Bobby Hundreds is one of streetwear’s pioneers. As the co-founder of the infamous brand ‘The Hundreds,’ Bobby has continued to make a name for himself in not only the streetwear industry but in many other industries such as writing, fashion, mentorship, and much more. His latest project This Is Not a T-Shirt, is a book about a brand, streetwear culture, and community. He has also recently teamed up with Puma to rerelease the iconic Clyde silhouette. In honor of his recent book tour and Puma collaboration, we were able to ask Bobby about the streetwear culture, writing and much more. Check out the interview below!
What inspired you to start your company?
What inspired me to start my company? I believe it’s the same thing that I think most entrepreneurs and innovators are inspired by...we have something to say. We feel like our voice isn’t necessarily being represented in the culture or in the marketplace in the world and we just want to be seen and heard.
How do you think streetwear culture has changed since you began?
Oh my god, it’s changed so much it’s become mainstream. The best way I can describe it is when we started, people who gravitated towards streetwear or wanted to wear it wanted it because no one else wore it. Now people wear streetwear because everyone else is wearing it. So that’s the difference.
Do you think it can go back to the way it was?
I don’t think it can ever go back. I think the cat is out of the bag. People have now discovered that the streetwear world exists. Streetwear is just always going to be mainstream and a prevalent culture. But I think streetwear is also more or less an attitude. That attitude of that underdog spirit, being independent , wanting to be unique and wearing stuff that nobody else has...I don’t think that ever goes away.
Streetwear is a personality. It’s applied to so many different things now. Like someone can point to dress and go ‘Oh that’s streetwear’. Like who am I to say what streetwear is and what it is not, you know. It you think about it, it doesn’t just come down to the clothes. What makes a t-shirt from the gas station not streetwear. So now it’s all down to attitude and what you want in life.
What’s one lesson you learned in your process that you would pass on to someone else?
So much of it comes down to timing. Especially with the younger people today, they want everything so quickly. But it’s really not about when it happens, more about if it happens. Some projects that I work on may take fifteen years and in my book they take up just as much valuable space that a project that took fifteen minutes does. Those projects are both equally valuable to my entire story and both make it into my book but just because one took a really long time it doesn’t mean that it is any less or more valuable.
Time is relative. Time is actually a concept and construct anyways so if things aren’t happening for you within two years/three years and it takes you forty years to develop a brand that you think can be successful, it’s just as meaningful as a brand that pops off in like four months. So you have to start looking at it from a different perspective. Every project and every brand has their own timeline.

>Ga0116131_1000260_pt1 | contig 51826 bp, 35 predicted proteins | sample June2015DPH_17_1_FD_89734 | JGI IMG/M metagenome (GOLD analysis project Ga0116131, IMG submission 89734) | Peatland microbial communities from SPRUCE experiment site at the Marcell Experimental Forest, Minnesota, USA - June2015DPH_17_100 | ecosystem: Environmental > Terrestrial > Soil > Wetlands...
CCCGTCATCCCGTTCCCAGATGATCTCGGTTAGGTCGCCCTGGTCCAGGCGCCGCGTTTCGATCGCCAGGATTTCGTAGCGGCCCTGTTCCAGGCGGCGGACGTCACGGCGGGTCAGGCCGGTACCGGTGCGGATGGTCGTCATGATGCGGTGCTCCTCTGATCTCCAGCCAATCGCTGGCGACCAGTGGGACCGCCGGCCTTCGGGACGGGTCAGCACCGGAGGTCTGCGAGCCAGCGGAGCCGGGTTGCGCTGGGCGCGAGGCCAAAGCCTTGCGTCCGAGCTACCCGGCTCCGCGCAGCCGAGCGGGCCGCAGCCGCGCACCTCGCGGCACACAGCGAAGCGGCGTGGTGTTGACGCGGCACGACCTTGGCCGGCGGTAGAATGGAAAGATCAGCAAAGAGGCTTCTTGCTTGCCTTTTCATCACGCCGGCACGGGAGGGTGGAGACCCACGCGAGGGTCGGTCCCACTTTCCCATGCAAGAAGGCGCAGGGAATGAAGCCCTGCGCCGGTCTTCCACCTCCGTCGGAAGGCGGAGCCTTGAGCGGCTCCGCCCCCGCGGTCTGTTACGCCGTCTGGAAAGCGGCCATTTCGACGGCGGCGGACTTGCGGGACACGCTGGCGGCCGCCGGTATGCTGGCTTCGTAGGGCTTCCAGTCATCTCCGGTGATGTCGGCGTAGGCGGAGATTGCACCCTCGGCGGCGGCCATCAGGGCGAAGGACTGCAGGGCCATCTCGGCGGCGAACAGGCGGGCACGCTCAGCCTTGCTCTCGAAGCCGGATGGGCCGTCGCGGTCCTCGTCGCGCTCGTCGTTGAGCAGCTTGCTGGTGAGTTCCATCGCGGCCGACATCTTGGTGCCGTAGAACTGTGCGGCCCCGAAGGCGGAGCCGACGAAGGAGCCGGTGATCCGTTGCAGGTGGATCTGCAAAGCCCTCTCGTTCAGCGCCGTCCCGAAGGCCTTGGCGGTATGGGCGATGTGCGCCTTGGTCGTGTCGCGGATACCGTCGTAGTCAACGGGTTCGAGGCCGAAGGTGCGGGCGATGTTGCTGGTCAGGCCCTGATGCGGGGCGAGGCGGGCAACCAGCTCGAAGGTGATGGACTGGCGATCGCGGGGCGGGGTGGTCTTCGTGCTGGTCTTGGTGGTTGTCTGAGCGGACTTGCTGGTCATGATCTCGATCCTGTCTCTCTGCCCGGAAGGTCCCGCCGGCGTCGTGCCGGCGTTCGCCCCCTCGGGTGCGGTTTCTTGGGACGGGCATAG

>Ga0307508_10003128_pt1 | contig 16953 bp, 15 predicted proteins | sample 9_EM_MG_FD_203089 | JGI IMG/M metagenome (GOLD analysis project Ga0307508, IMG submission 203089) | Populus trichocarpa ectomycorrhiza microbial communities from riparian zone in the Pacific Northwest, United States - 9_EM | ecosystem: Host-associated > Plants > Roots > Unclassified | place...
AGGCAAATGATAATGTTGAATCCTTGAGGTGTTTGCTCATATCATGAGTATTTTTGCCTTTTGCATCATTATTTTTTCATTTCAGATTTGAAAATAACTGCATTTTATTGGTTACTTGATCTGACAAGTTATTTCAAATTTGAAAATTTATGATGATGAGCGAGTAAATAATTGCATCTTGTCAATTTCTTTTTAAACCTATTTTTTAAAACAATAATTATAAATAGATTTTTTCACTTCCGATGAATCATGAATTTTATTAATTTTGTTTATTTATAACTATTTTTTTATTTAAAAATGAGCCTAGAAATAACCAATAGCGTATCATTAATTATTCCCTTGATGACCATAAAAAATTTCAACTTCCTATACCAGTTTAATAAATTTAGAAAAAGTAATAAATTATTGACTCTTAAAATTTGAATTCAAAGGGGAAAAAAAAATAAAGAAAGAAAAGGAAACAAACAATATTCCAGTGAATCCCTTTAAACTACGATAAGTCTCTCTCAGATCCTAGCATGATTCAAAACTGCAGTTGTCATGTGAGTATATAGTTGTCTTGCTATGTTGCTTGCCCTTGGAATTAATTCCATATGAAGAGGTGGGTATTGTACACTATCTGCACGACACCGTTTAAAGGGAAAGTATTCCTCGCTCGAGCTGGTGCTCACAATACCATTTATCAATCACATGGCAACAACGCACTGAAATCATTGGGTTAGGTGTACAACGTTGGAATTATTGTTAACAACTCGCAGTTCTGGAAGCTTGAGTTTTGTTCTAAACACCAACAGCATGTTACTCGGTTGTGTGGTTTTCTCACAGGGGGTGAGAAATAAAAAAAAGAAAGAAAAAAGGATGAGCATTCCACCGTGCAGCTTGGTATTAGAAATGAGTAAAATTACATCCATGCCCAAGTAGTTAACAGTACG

What are your future plans for your brand or yourself?
It’s already happening now. I want to write more books. I want to adapt screen plays and make television shows and I want to help other people with their brands. Which is also a part of what I am doing. I want to help other brands succeed. I feel a sense of ownership, whether it’s literal or not, in all streetwear. When I see the next generation of streetwear coming up I feel like I played a part in that. Not just because I was apart of this earlier generation but I think that streetwear is in this very communal place where we all feel like we had a part in a brand doing well. So when Supreme is big , it’s like yea I bought a piece from them, I was there to tell people the message behind what Supreme does.
We are all apart of all these things, I just want to do more of that. Support other people's dreams and other brands. Just want to pass my knowledge on.
We know that a lot of your friends are authors, so what’s your favorite book right now?
There’s a book I'm reading that is super random called “The Second Mountain” by David Brooks. It’s interesting because he’s actually a conservative writer so I don’t necessarily read stuff by conservatives but I think he has an interesting take on life and meaning.
Is there anything else you want people to know?
I would urge people to get more involved in their local communities and uplifting other people, brands, and friends that you think are doing good things. The message of my book is one about community and how my brand is really powered by bringing people together and providing a platform for other people to exist.